Catch up on stories from the past week (and beyond) at the Slashdot story archive


Forgot your password?
Education Programming IT

Is a Computer Science Degree Worth Getting Anymore? 630

snydeq writes "Self-taught technologists are almost always better hires than those with a bachelor's degree in computer science and a huge student loan, writes Andrew Oliver. 'A recruiter recently asked me why employers are so picky. I explained that of the people who earned a computer science degree, most don't know any theory and can't code. Instead, they succeed at putting things on their resume that match keywords. Plus, companies don't consider it their responsibility to provide training or mentoring. In fairness, that's because the scarcity of talent has created a mercenary culture: "Now that my employer paid me to learn a new skill, let me check to see if there's an ad for it on Dice or Craigslist with a higher rate of pay." When searching for talent, I've stopped relying on computer science degrees as an indicator of anything except a general interest in the field. Most schools suck at teaching theory and aren't great at Java instruction, either. Granted, they're not much better with any other language, but most of them teach Java.'"
This discussion has been archived. No new comments can be posted.

Is a Computer Science Degree Worth Getting Anymore?

Comments Filter:
  • by Desler ( 1608317 ) on Tuesday September 11, 2012 @10:23PM (#41308121)

    Pay your employees decent ages and treat them well? That's fucking communism! GTFO.

  • by Kittenman ( 971447 ) on Tuesday September 11, 2012 @11:17PM (#41308565)

    Poorly written and full of absurd sweeping generalizations.

    Agreed. I've found most Slashdot articles (well, over 98% of them) have absurd sweeping generalizations. And some of them use odd-sounding comparisons for no reason at all, which is like putting pants on a dog.

  • by Nitewing98 ( 308560 ) on Wednesday September 12, 2012 @12:07AM (#41308893) Homepage

    Isn't this the same as every Jedi building their own lightsabre?

  • by lennier ( 44736 ) on Wednesday September 12, 2012 @01:21AM (#41309321) Homepage

    "If you want to understand how English works and how it came to be, linguistics is for you. If you just want to be a writer, it's probably not."

    That's exactly why Languages and Literature departments in universities are opposed warring camps.

    You Philistines over in Languages only care about the mechanics! You have no soul! Literature has as much to do with brute words as... as computer science has to do with telescopes! Besides, it's all about the deconstruction of the articulation of the biopolitics of the transgressive post-post-ironic feminist inter(de)mediation now. You'd never understand.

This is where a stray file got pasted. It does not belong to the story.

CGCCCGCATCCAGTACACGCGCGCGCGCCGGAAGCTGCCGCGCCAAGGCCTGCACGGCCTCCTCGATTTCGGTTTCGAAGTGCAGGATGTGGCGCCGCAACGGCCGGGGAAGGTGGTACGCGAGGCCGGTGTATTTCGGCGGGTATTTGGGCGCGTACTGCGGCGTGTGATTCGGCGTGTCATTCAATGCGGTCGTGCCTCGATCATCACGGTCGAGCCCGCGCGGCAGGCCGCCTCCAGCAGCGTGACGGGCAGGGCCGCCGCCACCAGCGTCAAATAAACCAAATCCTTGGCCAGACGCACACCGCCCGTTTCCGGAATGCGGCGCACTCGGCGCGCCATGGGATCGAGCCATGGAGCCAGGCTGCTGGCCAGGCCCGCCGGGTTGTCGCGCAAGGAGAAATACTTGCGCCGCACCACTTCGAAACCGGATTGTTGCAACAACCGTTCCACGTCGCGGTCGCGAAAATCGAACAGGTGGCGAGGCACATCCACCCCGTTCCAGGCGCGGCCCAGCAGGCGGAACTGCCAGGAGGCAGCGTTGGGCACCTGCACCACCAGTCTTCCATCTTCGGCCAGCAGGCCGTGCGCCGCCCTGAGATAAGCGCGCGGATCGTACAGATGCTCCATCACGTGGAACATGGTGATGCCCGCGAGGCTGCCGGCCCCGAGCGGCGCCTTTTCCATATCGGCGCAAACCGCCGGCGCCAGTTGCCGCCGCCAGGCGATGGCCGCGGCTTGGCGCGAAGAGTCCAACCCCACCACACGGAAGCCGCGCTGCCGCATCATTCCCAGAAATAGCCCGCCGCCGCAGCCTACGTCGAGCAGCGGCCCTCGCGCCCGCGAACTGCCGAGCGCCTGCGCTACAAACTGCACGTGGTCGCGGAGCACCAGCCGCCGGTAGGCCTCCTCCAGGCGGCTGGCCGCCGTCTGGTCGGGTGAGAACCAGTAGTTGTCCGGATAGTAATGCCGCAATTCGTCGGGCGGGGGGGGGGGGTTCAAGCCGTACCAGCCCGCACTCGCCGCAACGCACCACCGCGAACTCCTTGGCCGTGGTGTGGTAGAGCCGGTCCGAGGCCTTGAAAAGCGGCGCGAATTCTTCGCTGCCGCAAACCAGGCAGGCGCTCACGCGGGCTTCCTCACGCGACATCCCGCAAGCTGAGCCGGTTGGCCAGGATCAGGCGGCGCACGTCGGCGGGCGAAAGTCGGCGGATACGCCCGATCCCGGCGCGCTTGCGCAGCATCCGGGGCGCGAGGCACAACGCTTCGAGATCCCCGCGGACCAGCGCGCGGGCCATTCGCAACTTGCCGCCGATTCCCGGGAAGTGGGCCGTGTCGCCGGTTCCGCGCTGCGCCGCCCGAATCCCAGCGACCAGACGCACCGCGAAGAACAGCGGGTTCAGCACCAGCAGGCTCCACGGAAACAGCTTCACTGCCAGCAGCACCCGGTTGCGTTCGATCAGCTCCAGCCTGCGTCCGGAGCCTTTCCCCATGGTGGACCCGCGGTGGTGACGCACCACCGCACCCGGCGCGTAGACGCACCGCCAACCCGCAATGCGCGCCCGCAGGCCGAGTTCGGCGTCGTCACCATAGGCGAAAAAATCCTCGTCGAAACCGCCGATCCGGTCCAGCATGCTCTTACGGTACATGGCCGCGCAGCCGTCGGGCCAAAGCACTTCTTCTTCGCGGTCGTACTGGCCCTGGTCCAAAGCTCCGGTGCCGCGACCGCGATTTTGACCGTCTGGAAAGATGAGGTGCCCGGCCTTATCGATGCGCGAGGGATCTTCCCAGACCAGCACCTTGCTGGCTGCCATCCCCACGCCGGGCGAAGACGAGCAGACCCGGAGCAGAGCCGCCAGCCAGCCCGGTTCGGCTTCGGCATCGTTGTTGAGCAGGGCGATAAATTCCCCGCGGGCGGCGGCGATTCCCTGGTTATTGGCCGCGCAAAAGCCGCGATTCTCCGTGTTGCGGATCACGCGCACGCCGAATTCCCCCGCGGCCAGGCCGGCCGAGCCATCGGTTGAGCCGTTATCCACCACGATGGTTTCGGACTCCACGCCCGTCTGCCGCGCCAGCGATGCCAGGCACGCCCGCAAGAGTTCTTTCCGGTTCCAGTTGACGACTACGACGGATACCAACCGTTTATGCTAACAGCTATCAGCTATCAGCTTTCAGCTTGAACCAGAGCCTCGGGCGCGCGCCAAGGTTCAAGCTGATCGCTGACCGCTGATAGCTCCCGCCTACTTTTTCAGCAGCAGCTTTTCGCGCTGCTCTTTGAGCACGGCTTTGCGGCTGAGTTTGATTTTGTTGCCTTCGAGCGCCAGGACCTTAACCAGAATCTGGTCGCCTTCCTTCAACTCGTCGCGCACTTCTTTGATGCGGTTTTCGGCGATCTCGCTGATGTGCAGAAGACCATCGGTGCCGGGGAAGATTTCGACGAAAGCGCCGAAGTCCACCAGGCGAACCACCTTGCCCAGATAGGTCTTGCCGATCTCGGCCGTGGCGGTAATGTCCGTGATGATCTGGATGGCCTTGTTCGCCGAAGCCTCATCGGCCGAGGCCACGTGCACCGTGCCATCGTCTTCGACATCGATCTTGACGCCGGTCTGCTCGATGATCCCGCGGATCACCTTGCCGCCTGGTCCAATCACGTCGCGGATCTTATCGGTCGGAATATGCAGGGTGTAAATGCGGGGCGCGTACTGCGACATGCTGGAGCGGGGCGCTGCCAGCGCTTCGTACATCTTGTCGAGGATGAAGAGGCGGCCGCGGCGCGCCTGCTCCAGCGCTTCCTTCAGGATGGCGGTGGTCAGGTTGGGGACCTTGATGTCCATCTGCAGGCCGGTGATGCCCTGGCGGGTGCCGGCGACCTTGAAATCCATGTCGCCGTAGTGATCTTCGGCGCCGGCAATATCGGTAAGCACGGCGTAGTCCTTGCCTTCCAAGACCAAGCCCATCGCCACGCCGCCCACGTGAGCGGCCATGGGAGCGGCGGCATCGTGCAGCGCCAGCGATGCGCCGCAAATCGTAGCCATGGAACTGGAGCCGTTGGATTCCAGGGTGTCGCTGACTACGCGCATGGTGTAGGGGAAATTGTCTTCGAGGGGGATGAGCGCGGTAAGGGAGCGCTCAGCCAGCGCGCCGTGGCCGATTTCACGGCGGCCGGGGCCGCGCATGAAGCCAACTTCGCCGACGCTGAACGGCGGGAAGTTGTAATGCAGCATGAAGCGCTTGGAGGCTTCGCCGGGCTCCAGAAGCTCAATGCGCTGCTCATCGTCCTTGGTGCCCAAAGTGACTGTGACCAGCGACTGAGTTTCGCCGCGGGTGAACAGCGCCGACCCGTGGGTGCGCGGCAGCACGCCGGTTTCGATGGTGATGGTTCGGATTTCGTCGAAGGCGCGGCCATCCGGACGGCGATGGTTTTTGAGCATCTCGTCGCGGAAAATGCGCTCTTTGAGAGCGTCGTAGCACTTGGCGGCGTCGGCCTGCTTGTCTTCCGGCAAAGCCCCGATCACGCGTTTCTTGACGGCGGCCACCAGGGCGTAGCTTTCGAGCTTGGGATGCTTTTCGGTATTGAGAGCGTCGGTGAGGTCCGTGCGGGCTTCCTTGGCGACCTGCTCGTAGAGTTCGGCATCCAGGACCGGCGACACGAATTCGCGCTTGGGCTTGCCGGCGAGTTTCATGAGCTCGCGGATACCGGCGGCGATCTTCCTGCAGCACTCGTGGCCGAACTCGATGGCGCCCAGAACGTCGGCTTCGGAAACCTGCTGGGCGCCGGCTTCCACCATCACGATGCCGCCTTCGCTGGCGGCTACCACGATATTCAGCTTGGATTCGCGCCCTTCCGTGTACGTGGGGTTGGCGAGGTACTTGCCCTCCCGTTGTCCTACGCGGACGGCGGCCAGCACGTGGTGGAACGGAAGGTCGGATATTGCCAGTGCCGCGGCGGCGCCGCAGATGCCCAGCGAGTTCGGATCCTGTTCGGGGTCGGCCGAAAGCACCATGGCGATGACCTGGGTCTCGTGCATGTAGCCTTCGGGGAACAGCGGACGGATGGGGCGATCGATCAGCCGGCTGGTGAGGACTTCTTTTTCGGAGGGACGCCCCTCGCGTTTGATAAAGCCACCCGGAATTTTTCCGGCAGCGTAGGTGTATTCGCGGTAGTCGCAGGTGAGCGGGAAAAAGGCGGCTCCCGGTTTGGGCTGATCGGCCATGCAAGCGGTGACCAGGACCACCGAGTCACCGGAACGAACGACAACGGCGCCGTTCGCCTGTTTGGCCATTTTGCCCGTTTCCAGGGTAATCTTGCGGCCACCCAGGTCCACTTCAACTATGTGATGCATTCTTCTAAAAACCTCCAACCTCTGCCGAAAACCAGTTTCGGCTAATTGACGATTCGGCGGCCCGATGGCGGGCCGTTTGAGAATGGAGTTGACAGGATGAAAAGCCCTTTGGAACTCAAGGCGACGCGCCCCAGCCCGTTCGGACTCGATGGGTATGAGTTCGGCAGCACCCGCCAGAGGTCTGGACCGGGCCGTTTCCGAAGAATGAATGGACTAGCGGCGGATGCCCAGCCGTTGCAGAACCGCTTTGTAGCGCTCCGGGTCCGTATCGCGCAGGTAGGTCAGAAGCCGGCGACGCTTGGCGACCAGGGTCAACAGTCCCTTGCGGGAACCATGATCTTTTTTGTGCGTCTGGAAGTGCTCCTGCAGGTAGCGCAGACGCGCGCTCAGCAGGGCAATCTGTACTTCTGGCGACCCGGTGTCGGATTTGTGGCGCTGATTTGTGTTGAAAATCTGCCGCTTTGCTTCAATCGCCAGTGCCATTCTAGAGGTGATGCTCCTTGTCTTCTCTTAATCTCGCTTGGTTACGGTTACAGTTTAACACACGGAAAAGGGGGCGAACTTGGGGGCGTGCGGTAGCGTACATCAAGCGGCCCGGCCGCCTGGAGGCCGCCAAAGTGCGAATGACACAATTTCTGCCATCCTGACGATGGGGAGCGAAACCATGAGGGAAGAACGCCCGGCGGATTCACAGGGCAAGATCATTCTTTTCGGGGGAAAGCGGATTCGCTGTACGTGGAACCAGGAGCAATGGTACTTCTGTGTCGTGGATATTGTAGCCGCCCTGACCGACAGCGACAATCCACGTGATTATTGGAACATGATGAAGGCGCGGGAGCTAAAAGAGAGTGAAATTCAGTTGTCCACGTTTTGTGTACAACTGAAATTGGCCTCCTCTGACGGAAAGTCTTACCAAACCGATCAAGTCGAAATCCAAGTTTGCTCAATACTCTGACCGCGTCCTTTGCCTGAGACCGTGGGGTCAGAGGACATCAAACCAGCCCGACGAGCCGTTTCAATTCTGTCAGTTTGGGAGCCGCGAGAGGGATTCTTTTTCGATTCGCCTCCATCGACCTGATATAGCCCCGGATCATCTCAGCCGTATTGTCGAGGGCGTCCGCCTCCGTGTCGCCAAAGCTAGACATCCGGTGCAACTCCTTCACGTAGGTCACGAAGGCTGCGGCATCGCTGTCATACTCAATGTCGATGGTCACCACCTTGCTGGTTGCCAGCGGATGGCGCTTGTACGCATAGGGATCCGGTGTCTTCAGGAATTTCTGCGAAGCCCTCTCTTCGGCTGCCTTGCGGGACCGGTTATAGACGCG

Huh. Buncha latte-slurping coffee-shop hippies. Lets see you guys trek into Kazakhstan to catalogue the Indo-Ayran migration drift of the Mongolian antelope herders' nasal pluperfect tenses, or construct a crude field-expedient LL(R) parser for their iconographic system out of sticks and dead beetles. I did that last week. Had to kill a buncha snow leopards that got in my way.

    You think that's hard? Over in Library Sciences we had to convert our whole stack from Dewey to Library of Congress classification. At midnight. By hand.

    Hey guys! I'm the visiting speaker from the fiction writing workshop over in Adult Education! I've been writing professionally all my life and I just made a million bucks from my latest novel! Can I join in?

    (all turn and glare)

  • by ShakaUVM ( 157947 ) on Wednesday September 12, 2012 @02:15AM (#41309551) Homepage Journal

    >Of course, the fact that he had an awesome and EXTREMELY memorable last name didn't hurt matters either (name withheld for obvious reasons).

    Tip of the Day: Legally change your name to Edsger Dijkstra Tanenbaum Knuth.


  • by Anonymous Coward on Wednesday September 12, 2012 @02:37AM (#41309669)

    Hold the phone.

    "...that doesn't speak well for you."

    I don't think you meant that as a pejorative but the statement comes across to me as groupthink. Plenty of perfectly capable people resent being made to jump through pointless hoops to appease people who (rightly or wrongly) want to treat them as just another number.

    So I think what you mean to say is that they aren't a good fit for your company (or their company for you) and HR is doing everyone a favor.

  • by Tablizer ( 95088 ) on Wednesday September 12, 2012 @03:33AM (#41309911) Journal

    I remember a friend of mine who had to check a box that he had "5 years of experience with Microsoft Exchange 2000 Server"... in 2002.

    I covered such situations by adding "also specialize in DeLorean time machines."

An elephant is a mouse with an operating system.